Even in an industry in which payment problems are an acknowledged and visible issue, most invoices or pay-apps end up getting paid. It’s easy to bemoan the problems associated with payment in the construction industry – after all, they must be obvious as a whole mess of vendors (and a portion of a construction participant’s own workforce) are dedicated to helping construction companies get the money they’ve already earned in the door.

Getting paid is the most crucial aspect of any business, so it makes sense that a large amount of time and effort is focused on making sure it happens. In order to optimize a construction participant’s cash-flow, two things in the realm of accounts receivable and/or collections management are generally considered: (i) Getting invoices paid faster; and (ii) Reducing the number of invoices that are written off as uncollectible.

While these are ostensibly two separate goals, they are fundamentally linked. The longer an invoice goes unpaid, the greater the chance of it eventually being written off as a bad debt. This seems obvious, but the extent of the correlation (and how quickly it appears) can be surprising.

In fact, in response to survey data about business to business receivables, 52% of the receivables more than 90 days overdue were eventually written off as uncollectible bad debt.

Getting Paid and Associated Cash-Flow Problems in Construction

Both of the areas of concern mentioned above (getting paid on time, and getting paid at all) are directly relevant to one of the construction industry’s most troubling problems – cash flow – and it’s trickle-down effects on companies and projects. Maintaining adequate cash flow is always important, but it is especially significant in the construction industry, where many project participants are forced to float significant project costs. The difficulty of collecting outstanding invoices is a thorny problem. In the same survey noted above, respondents admitted that 42.5% of receivables were past due at the time of the survey.

While there are many reasons invoices go unpaid, or are paid slowly (and late), the complexity of processing payments in the construction industry makes the issue a vicious circle. The number of parties through whom the money must pass, the complexity of the pay-apps necessary to get paid, the obligation to exchange legal documents on every payment, and more all combine to make construction payment the mess it is (or at least can be).

Despite these inherent risks, however, there are steps that can be taken to combat these challenges.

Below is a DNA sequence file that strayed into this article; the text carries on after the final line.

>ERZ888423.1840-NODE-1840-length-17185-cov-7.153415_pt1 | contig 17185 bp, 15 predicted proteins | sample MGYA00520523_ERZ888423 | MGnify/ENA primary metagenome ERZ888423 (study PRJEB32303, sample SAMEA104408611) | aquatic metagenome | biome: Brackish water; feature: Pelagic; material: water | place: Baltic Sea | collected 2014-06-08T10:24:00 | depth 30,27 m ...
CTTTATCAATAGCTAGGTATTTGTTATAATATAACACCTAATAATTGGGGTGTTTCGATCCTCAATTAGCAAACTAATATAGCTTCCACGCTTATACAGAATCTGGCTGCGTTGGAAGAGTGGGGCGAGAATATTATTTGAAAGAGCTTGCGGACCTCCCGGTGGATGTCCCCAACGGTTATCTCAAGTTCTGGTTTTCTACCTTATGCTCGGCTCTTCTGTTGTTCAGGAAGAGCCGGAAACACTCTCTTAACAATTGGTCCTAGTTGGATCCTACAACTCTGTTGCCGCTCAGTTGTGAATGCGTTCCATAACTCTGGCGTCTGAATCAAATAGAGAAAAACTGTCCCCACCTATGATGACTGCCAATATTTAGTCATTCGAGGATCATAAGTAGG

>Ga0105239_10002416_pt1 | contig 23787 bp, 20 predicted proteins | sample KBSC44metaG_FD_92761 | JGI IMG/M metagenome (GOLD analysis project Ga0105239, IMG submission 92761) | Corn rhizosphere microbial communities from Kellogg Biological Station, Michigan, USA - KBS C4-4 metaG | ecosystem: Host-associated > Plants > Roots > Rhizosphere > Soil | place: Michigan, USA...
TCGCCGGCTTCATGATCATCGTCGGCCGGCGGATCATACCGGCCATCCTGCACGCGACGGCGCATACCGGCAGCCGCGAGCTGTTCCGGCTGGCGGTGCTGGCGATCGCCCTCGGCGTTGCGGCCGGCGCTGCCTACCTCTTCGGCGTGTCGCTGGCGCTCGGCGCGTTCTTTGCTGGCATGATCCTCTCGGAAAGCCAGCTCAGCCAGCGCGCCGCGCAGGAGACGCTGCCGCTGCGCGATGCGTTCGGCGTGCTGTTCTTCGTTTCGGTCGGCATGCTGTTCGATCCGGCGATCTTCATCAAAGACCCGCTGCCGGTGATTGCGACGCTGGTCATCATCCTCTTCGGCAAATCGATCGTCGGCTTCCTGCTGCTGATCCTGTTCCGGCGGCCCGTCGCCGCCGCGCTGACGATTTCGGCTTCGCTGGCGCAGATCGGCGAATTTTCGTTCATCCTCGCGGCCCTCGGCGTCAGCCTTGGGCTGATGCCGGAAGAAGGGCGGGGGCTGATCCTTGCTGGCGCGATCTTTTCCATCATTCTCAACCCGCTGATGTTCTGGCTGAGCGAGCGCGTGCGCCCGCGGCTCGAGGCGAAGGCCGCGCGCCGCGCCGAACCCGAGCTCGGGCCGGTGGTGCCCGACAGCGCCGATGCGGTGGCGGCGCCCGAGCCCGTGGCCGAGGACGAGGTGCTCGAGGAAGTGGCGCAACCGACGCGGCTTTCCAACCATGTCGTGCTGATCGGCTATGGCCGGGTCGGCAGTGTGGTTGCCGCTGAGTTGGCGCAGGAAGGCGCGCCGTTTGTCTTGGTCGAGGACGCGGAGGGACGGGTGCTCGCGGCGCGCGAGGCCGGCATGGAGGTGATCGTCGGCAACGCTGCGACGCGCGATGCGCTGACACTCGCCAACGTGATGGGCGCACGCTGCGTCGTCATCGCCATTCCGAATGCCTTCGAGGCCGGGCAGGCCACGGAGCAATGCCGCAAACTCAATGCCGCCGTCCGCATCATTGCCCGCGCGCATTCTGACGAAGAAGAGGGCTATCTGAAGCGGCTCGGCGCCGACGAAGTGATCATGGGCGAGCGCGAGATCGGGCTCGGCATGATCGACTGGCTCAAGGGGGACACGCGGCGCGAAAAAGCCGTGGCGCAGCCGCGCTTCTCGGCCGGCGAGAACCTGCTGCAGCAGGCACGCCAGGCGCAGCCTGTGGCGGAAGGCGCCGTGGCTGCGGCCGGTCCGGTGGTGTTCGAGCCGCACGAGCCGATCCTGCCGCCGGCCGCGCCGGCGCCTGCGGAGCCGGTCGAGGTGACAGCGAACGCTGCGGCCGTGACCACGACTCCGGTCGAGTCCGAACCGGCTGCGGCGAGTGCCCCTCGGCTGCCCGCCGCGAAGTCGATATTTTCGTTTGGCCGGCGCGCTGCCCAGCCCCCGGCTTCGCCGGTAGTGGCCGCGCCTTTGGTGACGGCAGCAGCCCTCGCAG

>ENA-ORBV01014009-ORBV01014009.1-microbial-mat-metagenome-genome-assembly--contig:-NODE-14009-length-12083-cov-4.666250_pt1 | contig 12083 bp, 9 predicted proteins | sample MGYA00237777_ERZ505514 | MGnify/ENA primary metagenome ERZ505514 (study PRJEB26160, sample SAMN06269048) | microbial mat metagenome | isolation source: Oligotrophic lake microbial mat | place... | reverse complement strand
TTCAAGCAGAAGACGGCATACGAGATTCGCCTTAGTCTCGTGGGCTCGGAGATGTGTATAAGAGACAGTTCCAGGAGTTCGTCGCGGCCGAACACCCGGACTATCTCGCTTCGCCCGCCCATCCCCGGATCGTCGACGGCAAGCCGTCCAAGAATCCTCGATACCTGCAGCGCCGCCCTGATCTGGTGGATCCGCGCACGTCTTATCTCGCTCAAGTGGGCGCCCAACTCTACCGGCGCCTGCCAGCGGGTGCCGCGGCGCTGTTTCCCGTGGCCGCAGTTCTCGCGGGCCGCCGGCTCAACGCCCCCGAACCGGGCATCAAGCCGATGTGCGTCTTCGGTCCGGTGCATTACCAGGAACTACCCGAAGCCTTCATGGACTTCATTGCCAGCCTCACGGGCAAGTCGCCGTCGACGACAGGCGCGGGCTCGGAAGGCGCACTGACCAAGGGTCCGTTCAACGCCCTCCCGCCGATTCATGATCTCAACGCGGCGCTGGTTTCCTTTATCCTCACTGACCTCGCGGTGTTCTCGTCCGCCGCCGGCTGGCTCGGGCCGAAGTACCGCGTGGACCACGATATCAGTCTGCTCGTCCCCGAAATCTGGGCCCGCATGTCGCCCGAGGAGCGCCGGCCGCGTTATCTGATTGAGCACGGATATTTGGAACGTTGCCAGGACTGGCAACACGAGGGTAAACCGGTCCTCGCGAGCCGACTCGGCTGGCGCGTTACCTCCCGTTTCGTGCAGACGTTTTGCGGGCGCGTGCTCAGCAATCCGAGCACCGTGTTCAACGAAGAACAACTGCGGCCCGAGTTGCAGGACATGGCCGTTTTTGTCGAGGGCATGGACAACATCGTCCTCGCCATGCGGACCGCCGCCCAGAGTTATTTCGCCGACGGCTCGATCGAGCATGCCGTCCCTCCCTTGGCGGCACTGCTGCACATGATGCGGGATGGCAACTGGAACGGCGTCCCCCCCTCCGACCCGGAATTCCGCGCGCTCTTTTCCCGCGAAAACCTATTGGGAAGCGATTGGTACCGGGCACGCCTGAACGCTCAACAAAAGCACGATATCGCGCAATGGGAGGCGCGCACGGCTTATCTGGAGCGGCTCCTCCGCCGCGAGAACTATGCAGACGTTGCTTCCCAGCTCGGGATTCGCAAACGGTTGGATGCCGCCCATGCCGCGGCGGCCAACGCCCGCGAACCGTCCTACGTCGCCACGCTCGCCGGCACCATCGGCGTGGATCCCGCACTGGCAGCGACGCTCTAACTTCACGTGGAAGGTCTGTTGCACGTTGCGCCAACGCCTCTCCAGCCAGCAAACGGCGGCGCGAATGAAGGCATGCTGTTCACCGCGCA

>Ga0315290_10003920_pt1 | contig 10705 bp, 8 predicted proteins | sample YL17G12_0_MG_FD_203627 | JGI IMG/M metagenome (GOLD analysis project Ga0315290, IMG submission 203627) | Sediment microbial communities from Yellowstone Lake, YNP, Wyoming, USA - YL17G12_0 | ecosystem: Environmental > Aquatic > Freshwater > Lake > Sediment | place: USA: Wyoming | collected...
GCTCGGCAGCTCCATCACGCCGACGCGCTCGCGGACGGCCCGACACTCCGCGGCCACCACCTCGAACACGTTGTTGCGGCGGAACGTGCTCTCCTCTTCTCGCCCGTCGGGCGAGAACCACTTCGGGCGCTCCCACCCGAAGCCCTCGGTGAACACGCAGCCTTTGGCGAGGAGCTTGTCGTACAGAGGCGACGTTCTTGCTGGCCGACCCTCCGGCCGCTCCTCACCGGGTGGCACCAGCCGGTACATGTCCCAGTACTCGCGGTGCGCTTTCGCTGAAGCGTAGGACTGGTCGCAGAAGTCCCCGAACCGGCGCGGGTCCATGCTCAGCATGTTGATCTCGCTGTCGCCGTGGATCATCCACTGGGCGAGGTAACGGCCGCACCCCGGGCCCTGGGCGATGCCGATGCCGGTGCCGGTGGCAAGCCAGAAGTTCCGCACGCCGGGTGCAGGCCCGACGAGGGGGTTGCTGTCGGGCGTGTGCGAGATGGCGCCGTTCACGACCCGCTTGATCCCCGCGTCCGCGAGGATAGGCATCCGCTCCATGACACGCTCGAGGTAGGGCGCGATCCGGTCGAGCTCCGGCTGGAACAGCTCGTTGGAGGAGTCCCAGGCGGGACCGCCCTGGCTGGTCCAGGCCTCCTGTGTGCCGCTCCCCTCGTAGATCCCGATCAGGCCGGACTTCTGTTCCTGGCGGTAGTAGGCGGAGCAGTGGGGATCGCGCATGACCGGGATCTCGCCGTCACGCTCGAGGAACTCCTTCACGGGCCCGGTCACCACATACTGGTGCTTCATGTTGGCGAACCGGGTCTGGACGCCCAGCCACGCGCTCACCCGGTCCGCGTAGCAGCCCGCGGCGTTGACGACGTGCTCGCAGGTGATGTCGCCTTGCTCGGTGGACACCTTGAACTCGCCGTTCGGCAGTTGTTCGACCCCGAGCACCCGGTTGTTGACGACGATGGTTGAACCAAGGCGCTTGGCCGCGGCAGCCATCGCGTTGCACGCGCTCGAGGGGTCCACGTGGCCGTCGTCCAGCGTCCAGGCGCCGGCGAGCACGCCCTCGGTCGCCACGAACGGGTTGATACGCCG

How To Optimize Your Cash Flow & Get Paid

While the general playbook for minimizing credit and payment default risk is well-worn, many of these traditional steps (credit checks, generalized collections departments, etc.) may not be enough in the construction industry.

There are, however, tools specifically developed for the construction industry that are available and effective. Most obviously, the use of security rights (mechanics lien rights and bond claims) can do wonders for a construction company’s cash flow. Secured extensions of credit get paid much more often than unsecured extensions of credit. And, remaining in a secured position (meaning, maintaining your lien rights on a project), and letting the applicable parties know about it by sending preliminary notice, generally results in getting paid more quickly.

In specific response to the challenges and unique circumstances of the construction industry, everyone who supplies materials, equipment, or labor to a construction project has the right to virtually guarantee payment through the use of mechanics liens or bond claims – provided they follow the necessary steps. Further, the mere act of providing the required notices gives a company’s invoices or pay-apps a bump up in urgency to the paying party.

Late payment can become a thing of the past if these steps are followed on every project:

  1. Send preliminary notice
  2. Send notice of intent to lien, if needed
  3. File lien/bond claim, if needed
  4. Send notice of intent to foreclose, if required
  5. Initiate foreclosure/enforcement lawsuit

This built-in ability to secure payment through the project itself provides construction industry participants with a unique ability to combat cash flow issues and late payment. A solid and routinely followed credit and collections policy that includes the use of notices and lien/bond claims can be the difference between getting paid on time, getting paid late, or not at all.

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How Construction Companies Can Get Paid Faster
To improve cash flow, construction companies must get paid faster and reduce uncollectible bad debt | Steps to improve cash flow, late payment, and bad debt
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